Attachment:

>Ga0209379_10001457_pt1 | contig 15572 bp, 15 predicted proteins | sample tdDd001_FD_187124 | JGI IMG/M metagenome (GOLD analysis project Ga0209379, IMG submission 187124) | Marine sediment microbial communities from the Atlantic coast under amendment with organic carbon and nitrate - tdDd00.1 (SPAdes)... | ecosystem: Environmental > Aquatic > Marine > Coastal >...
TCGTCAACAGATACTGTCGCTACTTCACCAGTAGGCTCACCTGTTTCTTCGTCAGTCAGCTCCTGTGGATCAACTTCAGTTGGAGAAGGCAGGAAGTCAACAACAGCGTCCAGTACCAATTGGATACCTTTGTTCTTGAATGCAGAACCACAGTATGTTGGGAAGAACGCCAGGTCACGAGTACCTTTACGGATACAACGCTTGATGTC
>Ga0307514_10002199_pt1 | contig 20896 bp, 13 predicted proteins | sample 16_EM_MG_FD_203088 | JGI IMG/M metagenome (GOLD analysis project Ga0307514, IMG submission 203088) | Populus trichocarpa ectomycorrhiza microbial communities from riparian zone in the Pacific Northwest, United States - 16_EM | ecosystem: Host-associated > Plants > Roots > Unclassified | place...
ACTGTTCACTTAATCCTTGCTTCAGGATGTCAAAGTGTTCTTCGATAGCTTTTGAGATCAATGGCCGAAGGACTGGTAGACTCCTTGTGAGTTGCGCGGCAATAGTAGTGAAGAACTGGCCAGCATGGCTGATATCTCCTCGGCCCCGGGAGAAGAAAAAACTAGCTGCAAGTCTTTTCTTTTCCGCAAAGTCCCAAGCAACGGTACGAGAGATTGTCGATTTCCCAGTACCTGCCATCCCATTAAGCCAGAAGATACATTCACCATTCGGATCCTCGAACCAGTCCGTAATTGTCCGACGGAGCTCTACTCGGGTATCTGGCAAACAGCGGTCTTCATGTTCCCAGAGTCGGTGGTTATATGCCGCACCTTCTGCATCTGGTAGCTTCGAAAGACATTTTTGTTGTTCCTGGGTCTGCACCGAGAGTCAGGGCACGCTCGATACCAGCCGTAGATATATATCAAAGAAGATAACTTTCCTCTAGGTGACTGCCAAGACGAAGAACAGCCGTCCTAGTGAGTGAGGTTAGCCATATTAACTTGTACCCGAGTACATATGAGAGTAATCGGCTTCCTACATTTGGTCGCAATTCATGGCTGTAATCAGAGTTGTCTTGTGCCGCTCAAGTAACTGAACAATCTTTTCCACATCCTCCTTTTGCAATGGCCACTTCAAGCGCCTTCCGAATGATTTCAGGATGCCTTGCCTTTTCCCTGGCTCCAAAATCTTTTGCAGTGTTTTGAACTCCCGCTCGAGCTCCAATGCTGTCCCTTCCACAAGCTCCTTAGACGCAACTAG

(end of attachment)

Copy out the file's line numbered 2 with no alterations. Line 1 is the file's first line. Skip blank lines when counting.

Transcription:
TCGTCAACAGATACTGTCGCTACTTCACCAGTAGGCTCACCTGTTTCTTCGTCAGTCAGCTCCTGTGGATCAACTTCAGTTGGAGAAGGCAGGAAGTCAACAACAGCGTCCAGTACCAATTGGATACCTTTGTTCTTGAATGCAGAACCACAGTATGTTGGGAAGAACGCCAGGTCACGAGTACCTTTACGGATACAACGCTTGATGTC